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0 INDEX H new device approval and company training, 132 Health care facilities recommendations for, 92, 238–239 financial challenges for teaching research rules, 83 hospitals, 126 Foundations, 9, 18, 20, 49, 94, 145, 163, ownership by physicians, 5, 32, 40, 187, 211 95–96, 167, 169–170, 187 recommendations for teaching hospitals, 11, 19, 133, 157, 158, 160 G See also Education and training of Ghostwriting, 10, 13, 19, 20, 24, 108, 153, medical professionals; Institutional 154–155, 156, 157, 158, 184, 185, conflicts of interest 187 Health insurance plans. See supporting Gifts to institutions, 218 organizations Gifts to physicians acceptable forms, 158 I assessing likelihood of undue influence of, 53–54 Identifying and assessing conflicts of interest current conflict of interest policies, accountability considerations, 56 137–138, 176 assessing risks of disclosed relationships, ethical concerns, 2, 4, 136–137, 185 82–83 extent, 136 in clinical practice guideline in medical education settings, 10, 19, development, 25 129–131, 136–137 conceptual basis, 46–48, 49 patient perception, 78–79 conceptual model, 64–65 physician perspective, 126, 172 criteria for evaluating conflict of interest prevalence, 12, 172 policies, 6–7 prohibitions on, 79 criterion of proportionality in, 52–53 public awareness, 78 current variations and deficiencies, 88 purpose of disclosure policies, 67 definition, 6, 26, 45–46, 61 recommendations, 13, 19, 20, 157, 158, evaluation of motives, 50–51 184, 187, 188 financial relationships in nonclinical research-related gifts, 101–102 research, 10 size of gift, 47, 53–54, 136–137 identifying primary and secondary Government role interests, 46–47 continuing medical education conflict of in institutional settings, 14–15, 22, 218, interest policies, 152–153 224, 225, 226–228 in development of clinical practice likelihood of undue influence, 53–55, 61 guidelines, 190–191, 197, 199, 214 for management of conflicts of interest, evolution of conflict of interest policies, 80–81 33 principles, 45, 61 historical development of biomedical proportionality considerations, 57–58 research, 97–98 recommendations for policy design and institutional conflict of interest implementation, 8–9, 89–90 regulation, 221 in research, 9–10, 110–116 in promoting adoption and seriousness of possible harm, 55–56, 61 implementation of conflict of interest severity, 6, 52–53, 82 policies, 22, 231, 236–238 See also Disclosure of financial regulation of physician–industry relationship financial relationships, 181–183 Illegal payments to medical professionals, See also specific department or agency 25, 40, 148, 152–153, 154, 181–183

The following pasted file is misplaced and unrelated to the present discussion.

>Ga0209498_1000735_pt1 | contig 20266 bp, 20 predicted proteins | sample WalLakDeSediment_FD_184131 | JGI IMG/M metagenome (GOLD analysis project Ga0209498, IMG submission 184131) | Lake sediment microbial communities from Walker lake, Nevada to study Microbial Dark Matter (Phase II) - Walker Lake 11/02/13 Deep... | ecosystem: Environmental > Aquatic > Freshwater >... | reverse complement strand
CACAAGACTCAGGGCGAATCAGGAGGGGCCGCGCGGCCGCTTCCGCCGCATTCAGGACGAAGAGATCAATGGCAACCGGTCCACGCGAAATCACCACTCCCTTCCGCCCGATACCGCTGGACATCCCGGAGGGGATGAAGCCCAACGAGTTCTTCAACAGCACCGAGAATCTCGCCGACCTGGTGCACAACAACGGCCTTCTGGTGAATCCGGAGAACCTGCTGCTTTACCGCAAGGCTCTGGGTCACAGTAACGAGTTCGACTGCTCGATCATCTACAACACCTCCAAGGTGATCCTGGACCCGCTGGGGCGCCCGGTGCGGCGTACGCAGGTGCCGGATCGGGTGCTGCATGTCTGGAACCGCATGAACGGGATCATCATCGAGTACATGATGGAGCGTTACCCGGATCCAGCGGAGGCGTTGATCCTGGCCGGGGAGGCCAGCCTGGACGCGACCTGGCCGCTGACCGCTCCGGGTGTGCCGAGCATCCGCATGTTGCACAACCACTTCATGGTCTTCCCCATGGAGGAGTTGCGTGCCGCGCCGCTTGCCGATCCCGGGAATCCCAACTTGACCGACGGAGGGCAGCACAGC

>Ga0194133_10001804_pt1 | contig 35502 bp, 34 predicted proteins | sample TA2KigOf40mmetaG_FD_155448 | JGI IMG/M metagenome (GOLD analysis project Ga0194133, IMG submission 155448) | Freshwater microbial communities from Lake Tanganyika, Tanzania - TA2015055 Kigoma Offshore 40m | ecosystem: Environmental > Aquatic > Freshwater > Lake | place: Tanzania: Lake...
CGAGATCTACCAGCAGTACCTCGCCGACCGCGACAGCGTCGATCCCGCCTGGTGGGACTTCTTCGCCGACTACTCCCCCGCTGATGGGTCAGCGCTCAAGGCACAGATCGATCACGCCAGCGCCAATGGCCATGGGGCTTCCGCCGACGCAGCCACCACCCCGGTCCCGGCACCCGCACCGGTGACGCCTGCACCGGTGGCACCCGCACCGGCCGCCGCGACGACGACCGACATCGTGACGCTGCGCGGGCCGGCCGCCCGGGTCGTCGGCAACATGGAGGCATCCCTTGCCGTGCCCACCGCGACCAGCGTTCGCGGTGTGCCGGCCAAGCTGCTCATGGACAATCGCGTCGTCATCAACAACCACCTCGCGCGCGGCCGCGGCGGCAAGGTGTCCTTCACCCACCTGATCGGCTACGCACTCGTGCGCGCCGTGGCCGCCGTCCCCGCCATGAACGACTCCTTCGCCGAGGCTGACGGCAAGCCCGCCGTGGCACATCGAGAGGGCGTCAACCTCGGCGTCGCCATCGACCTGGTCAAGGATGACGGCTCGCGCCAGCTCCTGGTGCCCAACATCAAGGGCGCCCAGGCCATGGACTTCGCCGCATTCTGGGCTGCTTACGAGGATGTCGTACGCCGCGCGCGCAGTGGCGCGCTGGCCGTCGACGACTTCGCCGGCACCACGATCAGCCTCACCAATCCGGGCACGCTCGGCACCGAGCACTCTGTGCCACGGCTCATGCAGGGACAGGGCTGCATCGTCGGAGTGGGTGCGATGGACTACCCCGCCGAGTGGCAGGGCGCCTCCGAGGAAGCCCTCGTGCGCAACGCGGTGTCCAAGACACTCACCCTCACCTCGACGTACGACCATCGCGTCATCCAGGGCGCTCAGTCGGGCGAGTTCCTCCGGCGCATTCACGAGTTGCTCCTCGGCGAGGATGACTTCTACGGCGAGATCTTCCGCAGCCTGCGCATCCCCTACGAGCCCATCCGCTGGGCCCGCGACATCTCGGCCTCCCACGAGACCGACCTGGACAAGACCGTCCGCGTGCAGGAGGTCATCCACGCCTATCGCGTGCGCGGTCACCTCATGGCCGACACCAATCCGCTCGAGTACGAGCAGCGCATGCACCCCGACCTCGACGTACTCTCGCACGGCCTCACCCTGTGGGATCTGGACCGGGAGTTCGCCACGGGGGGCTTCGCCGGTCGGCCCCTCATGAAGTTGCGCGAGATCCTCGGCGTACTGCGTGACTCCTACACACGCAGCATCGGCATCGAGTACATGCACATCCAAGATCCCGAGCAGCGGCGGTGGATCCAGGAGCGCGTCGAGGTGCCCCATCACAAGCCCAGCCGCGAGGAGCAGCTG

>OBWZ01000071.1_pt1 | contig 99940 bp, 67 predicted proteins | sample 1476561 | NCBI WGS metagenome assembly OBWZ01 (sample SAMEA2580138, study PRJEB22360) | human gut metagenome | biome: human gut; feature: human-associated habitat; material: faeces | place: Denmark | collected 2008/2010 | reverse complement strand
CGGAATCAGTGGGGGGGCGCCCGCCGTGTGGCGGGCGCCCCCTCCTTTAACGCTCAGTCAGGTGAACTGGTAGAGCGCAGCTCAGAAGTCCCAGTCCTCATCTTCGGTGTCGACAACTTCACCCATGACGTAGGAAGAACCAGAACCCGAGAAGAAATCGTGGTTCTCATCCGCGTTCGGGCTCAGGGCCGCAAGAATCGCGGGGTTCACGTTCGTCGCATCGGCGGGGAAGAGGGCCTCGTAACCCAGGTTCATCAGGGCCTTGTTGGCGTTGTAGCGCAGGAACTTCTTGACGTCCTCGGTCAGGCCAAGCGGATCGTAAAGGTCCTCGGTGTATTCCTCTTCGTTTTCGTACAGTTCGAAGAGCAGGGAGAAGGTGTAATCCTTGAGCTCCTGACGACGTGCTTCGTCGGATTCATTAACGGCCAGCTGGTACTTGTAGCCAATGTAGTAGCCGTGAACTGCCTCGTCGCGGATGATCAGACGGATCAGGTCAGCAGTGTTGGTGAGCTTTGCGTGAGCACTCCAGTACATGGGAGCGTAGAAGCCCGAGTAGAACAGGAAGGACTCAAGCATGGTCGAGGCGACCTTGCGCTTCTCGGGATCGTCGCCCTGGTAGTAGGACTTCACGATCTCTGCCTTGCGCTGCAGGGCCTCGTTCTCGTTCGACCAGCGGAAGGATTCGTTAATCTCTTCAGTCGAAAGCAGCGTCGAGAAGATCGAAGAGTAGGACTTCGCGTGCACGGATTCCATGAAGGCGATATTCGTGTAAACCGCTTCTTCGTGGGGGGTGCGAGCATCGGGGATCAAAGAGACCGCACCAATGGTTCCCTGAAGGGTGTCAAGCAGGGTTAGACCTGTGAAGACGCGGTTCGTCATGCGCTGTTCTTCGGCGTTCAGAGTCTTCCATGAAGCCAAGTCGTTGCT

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0 INDEX L Informed consent for research participants, 115–116 Legal profession, 142–143, 305–317 Institutional conflicts of interest Liaison Commission on Medical Education, accountability procedures, 59 125 conflicts of commitment, 48 Licensing and certification, 15, 22, 231, 236 current policies and strategies, 221–224 current shortcomings in policy development, 231 M definition, 218 disclosure, 28–29 Managing conflicts of interest identifying and assessing, 218, 224, assessing risks of disclosed relationships, 226–228 82–83 implications for reputations of in clinical practice guideline associated individuals, 55–56, 111, development, 14, 21, 211, 213 216–217 continuation of financial relationships, individual behavior as source of, 218, 80 225 current policies and practices, 81–82 managing, 222–223, 224–226 current variations and deficiencies, 88 oversight committee, 14–15, 21–22, 120, eliminating or prohibiting, 79–80 225, 226–228 indications, 80–81 public acceptance of, 225–226 institutional conflicts in research, range of institutions, 31–32, 216 222–223, 224–226 recommendations, 14–15, 17t, 21–22, in nonclinical research, 119 226–229 options, 81 risk, 178, 216–217 research needs, 84–85 role of supporting organizations in strategies, 83–84 policy development, 231–239 See also Monitoring and enforcement rules for research institutions, 22 Medicaid, 170 sharing of conflict of interest policies Medical device companies and procedures, 58–59 access to medical students and faculty, significance of, 14, 216–217 131–133, 159 sources and concerns, 14, 218, 219–221 illegal payments to physicians, 182–183 Institutional review boards, 221 new product development, 99, 100 Insurance industry, 15, 21, 22, 32, 89, 230, physician training from, 131–132, 133, 231, 234, 236–238 159, 176 Integrity in Scientific Research, 32 recommendations for disclosure of International Committee of Medical Journal financial relationships, 18, 94, 95 Editors, 29–30, 69, 112, 113 reporting of payments to physicians, 71 See also Medical product companies Medical education and communication J companies, 140, 141, 143, 145. See also Medical publications Journal of the American Medical Medical journals. See Medical publications Association, 113 Medical product companies Journalists, 74 appropriate role in medical education, 10 current requirements for disclosure of K payments, 71–72 Kickbacks. See Illegal payments to medical in development of clinical practice professionals guidelines, 13–14, 211–214